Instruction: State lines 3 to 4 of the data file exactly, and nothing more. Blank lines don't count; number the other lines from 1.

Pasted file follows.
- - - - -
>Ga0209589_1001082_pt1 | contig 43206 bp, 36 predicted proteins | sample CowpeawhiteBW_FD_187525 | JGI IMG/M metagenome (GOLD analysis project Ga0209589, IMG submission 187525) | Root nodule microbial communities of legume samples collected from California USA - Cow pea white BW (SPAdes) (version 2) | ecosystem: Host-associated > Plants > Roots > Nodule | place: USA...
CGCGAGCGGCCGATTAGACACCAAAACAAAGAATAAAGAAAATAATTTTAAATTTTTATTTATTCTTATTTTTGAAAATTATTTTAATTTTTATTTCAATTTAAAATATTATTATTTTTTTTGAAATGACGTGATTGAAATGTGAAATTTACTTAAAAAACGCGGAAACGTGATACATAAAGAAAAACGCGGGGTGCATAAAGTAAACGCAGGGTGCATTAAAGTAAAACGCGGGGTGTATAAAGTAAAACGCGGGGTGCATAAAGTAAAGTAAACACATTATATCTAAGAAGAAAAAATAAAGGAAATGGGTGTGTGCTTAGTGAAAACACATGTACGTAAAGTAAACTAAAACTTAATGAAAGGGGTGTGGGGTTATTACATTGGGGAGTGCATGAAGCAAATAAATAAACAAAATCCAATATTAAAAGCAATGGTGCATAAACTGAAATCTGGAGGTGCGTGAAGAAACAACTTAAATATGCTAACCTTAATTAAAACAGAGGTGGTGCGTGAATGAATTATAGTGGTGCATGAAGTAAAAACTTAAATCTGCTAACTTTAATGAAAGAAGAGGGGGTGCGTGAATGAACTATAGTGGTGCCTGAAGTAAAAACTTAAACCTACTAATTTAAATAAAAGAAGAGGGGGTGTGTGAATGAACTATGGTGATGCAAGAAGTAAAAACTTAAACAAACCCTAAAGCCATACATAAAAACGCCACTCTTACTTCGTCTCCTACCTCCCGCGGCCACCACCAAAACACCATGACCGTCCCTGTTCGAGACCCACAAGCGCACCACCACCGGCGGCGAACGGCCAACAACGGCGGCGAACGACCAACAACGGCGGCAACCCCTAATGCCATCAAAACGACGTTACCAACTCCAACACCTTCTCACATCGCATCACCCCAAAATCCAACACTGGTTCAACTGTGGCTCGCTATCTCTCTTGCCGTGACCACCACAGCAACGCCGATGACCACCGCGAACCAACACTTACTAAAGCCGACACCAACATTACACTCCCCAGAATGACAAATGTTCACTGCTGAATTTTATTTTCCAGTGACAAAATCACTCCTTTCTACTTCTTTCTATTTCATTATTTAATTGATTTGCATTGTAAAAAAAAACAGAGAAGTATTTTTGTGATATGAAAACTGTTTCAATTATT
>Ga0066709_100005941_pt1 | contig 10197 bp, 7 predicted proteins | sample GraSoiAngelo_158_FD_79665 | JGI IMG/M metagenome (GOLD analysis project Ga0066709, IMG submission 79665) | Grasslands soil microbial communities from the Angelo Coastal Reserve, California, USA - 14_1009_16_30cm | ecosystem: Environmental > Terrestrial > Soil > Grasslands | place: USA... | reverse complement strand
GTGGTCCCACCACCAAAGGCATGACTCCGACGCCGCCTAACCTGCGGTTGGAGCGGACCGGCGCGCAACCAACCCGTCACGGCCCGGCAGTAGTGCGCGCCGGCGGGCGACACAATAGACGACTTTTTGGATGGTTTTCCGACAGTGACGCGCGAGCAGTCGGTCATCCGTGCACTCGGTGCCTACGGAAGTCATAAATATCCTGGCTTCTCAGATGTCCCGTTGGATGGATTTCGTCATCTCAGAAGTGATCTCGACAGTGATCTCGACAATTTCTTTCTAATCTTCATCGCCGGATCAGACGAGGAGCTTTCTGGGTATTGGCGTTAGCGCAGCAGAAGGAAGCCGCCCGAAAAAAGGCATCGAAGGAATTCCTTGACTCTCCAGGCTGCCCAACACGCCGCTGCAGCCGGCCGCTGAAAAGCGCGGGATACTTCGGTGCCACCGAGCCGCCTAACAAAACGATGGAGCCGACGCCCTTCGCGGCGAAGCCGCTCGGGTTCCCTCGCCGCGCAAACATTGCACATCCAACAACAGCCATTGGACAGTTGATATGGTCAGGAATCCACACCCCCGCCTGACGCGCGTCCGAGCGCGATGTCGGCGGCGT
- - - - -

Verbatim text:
>Ga0066709_100005941_pt1 | contig 10197 bp, 7 predicted proteins | sample GraSoiAngelo_158_FD_79665 | JGI IMG/M metagenome (GOLD analysis project Ga0066709, IMG submission 79665) | Grasslands soil microbial communities from the Angelo Coastal Reserve, California, USA - 14_1009_16_30cm | ecosystem: Environmental > Terrestrial > Soil > Grasslands | place: USA... | reverse complement strand
GTGGTCCCACCACCAAAGGCATGACTCCGACGCCGCCTAACCTGCGGTTGGAGCGGACCGGCGCGCAACCAACCCGTCACGGCCCGGCAGTAGTGCGCGCCGGCGGGCGACACAATAGACGACTTTTTGGATGGTTTTCCGACAGTGACGCGCGAGCAGTCGGTCATCCGTGCACTCGGTGCCTACGGAAGTCATAAATATCCTGGCTTCTCAGATGTCCCGTTGGATGGATTTCGTCATCTCAGAAGTGATCTCGACAGTGATCTCGACAATTTCTTTCTAATCTTCATCGCCGGATCAGACGAGGAGCTTTCTGGGTATTGGCGTTAGCGCAGCAGAAGGAAGCCGCCCGAAAAAAGGCATCGAAGGAATTCCTTGACTCTCCAGGCTGCCCAACACGCCGCTGCAGCCGGCCGCTGAAAAGCGCGGGATACTTCGGTGCCACCGAGCCGCCTAACAAAACGATGGAGCCGACGCCCTTCGCGGCGAAGCCGCTCGGGTTCCCTCGCCGCGCAAACATTGCACATCCAACAACAGCCATTGGACAGTTGATATGGTCAGGAATCCACACCCCCGCCTGACGCGCGTCCGAGCGCGATGTCGGCGGCGT